The Bayerische Staatsoper’s new production of Lulu has one focus: the drama. Kirill Petrenko leads the Staatsorchester at a brisk pace that keeps the plot moving. Dmitri Tcherniakov’s stark staging keeps the action on the front of the stage. A cast of committed and talented singing actors make the opera’s bizarre series of events a gripping story.
The stage is a maze of glass. Reflections multiply the characters in all directions, and people watch each other’s follies through the clear panels without being able to interfere. Front and center on a plastic chair sits Lulu. In this role, the magnificent Marlis Petersen captivates with her easy confidence and bright-red hair. Vocally, too, she never falters, navigating Berg’s stratospheric notes and awkward intervals with aplomb. The occasional flat tone is easily forgiven, considering the amount of rolling, fighting, and falling she must do while singing.
Petersen imbues Lulu with such energy that it is easy to understand why so many men are destroyed through her. After her first husband’s sudden, almost-comical heart attack, she marries the painter (sung in a solid tenor voice by Rainer Trost). When he learns the truth behind Lulu’s mysterious past and ongoing infidelities, he appears pressed against her silhouette-glass (the much-discussed portrait) with his throat slit. Lulu then lures Dr. Schön into marrying her. Bo Skovhus brings wonderful dramatic energy to the role and is very expressive in the middle of his range, but he descends into a barely audible croak for his lowest notes.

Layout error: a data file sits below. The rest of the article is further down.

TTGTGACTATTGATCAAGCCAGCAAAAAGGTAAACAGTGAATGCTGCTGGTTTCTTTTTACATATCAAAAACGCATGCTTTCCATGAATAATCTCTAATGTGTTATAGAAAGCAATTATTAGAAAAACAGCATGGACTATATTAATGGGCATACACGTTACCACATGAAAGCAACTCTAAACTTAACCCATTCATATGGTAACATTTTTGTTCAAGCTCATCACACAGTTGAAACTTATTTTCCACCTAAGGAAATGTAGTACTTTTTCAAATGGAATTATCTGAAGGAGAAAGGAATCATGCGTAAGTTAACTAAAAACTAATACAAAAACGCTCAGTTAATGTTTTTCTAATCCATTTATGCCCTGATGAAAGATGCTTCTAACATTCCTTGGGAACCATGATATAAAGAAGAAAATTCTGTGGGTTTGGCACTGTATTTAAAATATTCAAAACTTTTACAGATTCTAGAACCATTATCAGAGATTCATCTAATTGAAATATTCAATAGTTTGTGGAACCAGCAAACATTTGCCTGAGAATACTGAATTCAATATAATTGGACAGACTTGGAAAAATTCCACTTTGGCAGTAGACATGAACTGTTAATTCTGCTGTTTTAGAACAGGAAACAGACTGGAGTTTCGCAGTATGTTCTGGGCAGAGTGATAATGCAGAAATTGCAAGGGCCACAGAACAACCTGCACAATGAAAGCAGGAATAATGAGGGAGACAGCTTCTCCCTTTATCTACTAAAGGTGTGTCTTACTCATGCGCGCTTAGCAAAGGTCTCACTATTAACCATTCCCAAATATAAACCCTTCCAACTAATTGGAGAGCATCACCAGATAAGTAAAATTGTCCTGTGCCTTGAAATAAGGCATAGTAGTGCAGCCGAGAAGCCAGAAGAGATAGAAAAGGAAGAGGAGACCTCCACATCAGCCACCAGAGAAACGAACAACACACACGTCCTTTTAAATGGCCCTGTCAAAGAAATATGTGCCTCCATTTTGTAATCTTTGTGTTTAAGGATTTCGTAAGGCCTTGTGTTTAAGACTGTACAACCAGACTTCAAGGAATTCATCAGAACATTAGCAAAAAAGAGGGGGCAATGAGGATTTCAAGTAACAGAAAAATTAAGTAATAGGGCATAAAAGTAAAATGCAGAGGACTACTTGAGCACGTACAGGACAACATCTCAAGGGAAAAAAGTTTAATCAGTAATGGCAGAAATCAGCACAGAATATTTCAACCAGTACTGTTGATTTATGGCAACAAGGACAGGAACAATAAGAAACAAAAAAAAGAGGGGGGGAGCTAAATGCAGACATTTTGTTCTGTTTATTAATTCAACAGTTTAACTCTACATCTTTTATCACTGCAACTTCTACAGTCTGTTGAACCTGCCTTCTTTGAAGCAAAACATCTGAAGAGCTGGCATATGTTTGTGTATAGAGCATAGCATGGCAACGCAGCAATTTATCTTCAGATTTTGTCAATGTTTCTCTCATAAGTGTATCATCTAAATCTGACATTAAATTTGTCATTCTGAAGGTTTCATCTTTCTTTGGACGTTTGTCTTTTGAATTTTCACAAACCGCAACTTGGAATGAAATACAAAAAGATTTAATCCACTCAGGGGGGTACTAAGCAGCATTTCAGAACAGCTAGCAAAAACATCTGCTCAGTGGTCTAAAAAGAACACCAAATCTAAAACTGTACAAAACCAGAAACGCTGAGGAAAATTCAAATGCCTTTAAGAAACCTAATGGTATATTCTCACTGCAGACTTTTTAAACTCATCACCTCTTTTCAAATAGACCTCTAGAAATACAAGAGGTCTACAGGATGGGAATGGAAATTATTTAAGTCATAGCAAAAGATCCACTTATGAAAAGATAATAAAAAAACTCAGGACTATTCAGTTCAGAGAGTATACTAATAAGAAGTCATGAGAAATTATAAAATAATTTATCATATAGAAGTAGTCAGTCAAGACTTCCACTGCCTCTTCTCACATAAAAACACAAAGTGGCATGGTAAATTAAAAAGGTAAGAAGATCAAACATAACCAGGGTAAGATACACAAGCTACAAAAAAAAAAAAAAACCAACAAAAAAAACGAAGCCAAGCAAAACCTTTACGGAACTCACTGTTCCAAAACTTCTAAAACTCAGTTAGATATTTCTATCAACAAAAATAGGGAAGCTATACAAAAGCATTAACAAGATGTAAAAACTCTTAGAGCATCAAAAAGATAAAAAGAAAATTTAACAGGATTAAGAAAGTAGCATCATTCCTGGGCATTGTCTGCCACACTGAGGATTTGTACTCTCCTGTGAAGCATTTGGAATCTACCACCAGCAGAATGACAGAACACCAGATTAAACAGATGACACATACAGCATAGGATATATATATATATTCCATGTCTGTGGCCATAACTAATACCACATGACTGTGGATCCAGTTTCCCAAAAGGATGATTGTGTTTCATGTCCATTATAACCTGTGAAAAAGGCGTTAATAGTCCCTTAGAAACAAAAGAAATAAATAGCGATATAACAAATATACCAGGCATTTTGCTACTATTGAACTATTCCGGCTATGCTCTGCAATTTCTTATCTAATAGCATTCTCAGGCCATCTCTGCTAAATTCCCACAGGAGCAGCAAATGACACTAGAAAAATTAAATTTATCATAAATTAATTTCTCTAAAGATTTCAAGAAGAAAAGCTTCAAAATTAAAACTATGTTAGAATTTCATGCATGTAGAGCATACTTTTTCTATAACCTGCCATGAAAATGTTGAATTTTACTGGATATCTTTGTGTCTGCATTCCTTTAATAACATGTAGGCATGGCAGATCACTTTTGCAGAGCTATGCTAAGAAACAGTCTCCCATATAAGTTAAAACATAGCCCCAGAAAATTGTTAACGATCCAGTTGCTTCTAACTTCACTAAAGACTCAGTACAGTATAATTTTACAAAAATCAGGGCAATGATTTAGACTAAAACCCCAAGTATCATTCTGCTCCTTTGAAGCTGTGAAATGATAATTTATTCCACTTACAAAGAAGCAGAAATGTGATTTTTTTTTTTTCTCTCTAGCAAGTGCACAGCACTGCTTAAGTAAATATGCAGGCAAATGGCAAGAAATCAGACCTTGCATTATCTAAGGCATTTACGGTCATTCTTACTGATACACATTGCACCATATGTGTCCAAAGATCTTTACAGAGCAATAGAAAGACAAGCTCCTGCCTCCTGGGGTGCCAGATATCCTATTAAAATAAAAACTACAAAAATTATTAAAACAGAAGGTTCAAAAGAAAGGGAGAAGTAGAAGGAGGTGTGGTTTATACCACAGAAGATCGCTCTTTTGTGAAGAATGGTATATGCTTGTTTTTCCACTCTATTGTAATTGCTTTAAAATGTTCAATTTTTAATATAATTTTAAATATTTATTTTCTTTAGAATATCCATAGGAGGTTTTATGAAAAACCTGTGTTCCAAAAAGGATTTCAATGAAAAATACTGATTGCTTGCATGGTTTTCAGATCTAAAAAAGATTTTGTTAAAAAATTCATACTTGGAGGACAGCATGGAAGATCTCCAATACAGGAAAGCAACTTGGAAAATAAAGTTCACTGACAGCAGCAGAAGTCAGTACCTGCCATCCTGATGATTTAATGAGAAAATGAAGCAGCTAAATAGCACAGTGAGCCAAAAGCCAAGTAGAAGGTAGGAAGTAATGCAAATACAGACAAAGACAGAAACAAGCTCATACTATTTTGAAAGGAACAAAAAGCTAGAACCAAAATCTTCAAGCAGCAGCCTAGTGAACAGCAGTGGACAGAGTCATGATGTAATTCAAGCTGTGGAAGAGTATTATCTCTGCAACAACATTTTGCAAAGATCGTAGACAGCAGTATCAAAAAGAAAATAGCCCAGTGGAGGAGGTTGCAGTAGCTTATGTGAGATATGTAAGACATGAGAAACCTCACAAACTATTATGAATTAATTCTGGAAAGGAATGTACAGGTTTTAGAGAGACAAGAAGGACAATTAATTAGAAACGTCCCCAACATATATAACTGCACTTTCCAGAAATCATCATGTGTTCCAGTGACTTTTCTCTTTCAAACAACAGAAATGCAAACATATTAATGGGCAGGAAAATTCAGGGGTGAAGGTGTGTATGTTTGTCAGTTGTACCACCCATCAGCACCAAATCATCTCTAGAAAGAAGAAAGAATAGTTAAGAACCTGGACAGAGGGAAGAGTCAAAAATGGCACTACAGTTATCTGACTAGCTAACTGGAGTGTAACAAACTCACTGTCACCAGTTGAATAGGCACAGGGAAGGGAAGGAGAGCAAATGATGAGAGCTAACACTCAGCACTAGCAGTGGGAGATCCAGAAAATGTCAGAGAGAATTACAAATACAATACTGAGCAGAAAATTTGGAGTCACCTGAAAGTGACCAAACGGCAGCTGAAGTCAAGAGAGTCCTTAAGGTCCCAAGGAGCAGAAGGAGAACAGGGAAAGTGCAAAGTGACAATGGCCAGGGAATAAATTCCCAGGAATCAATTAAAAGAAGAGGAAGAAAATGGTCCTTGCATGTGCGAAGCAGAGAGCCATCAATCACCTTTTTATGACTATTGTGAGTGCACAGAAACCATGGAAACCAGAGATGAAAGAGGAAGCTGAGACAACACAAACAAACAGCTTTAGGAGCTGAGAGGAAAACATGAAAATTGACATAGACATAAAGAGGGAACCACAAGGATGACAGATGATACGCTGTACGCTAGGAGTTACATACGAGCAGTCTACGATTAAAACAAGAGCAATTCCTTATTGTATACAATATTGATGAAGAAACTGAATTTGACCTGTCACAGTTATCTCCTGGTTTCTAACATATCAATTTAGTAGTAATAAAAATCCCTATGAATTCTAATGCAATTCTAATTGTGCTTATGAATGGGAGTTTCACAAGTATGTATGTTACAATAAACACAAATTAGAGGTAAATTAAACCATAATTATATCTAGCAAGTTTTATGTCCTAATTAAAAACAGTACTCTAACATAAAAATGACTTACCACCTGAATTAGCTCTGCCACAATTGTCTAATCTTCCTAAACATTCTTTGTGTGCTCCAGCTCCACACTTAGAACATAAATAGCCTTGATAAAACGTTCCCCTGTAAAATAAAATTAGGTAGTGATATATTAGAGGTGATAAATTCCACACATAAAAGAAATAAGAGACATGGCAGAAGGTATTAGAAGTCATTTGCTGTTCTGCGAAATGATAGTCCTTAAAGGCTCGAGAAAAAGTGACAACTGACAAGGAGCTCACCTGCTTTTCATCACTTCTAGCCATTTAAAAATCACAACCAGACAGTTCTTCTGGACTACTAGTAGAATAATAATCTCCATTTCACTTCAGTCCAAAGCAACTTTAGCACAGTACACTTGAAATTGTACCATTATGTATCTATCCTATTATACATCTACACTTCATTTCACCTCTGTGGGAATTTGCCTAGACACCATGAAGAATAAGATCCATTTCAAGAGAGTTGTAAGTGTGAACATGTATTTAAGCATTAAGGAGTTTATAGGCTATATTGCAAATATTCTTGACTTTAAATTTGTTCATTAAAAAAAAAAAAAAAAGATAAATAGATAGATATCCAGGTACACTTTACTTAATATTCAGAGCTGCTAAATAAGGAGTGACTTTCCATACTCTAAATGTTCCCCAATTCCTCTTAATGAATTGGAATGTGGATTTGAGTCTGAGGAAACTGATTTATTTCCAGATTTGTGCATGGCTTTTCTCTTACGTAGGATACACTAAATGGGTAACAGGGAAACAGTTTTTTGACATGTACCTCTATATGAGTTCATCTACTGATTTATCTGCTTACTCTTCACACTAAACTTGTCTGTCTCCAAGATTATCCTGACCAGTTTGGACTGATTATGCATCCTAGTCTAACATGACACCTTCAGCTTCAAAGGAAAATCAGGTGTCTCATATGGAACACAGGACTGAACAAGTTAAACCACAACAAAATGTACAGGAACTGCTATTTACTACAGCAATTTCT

As Dr. Schön’s wife, Lulu still entertains a bevy of admirers. In the part of the Athlete, Martin Winkler produces a raspy and unpleasant sound but shows off impressive acting skills during his spoken parts. In the trouser role of the young student, Rachael Wilson deploys a clear soprano voice and a touching air of naïve enthusiasm. Lulu’s father / lover Schigolch is interpreted with fitting brusque affection by Pavlo Hunka. As the incestuously infatuated Alwa Schön, Matthias Klink shows off a strong, accurate tenor voice and a wide dramatic range. But the most intense and dedicated of Lulu’s lovers in the Countess Geschwitz, sung with heartbreaking earnestness by Daniela Sindram.
Dr. Schön discovers his wife’s many visitors and insists she commit suicide. But she (somewhat accidentally) shoots him instead. His death is as kitschy as her previous husbands’, with rhythmic, heavy breathing, and then wide eyes and a quick collapse. Lulu goes to jail for the murder. The story of her escape is not narrated in the traditional silent film. Instead, dancers fill the musical interlude with violent displays of seduction, rejection, and intimacy. After Lulu and Alwa run off, they quickly lose their money, and Lulu is reduced to prostitution. Each of her clients parallels one of her husbands (in both idiom and casting). The singer who plays Dr. Schön returns as Lulu’s third and final customer—Jack the Ripper.
But Tcherniakov surprises with his take on the opera’s ending. Jack the Ripper comes to Lulu’s apartment, but he does no killing. Lulu finds his knife and is inspired to stab herself with it. Jack ominously warns Geschwitz that her turn will come soon, but he leaves her alive to embrace Lulu’s corpse. It’s unconventional but appropriate: the strong-willed heroine and her most devoted lover end the opera together, each having decided her destiny.
Lulu is a highly dramatic work, and much of the text is declaimed rather than sung, but the score is still at the heart of the piece. In addition to keeping a good pace, Petrenko and the Staatsorchester do a wonderful job of bringing out the moments of lyricism in Berg’s opera. On Friday night, I often found myself pleasantly surprised by how melodic the music sounded—a credit to Petrenko’s clarity of vision and the instrumentalists’ technical precision.
I make no secret of being wary of Berg, and studying the score of Lulu left me apprehensive about this opera. But the Bayerische Staatsoper’s production far exceeded the recordings I’d seen and left me impressed and moved.
Ilana Walder-Biesanzthe 31 of May, 2015 | Print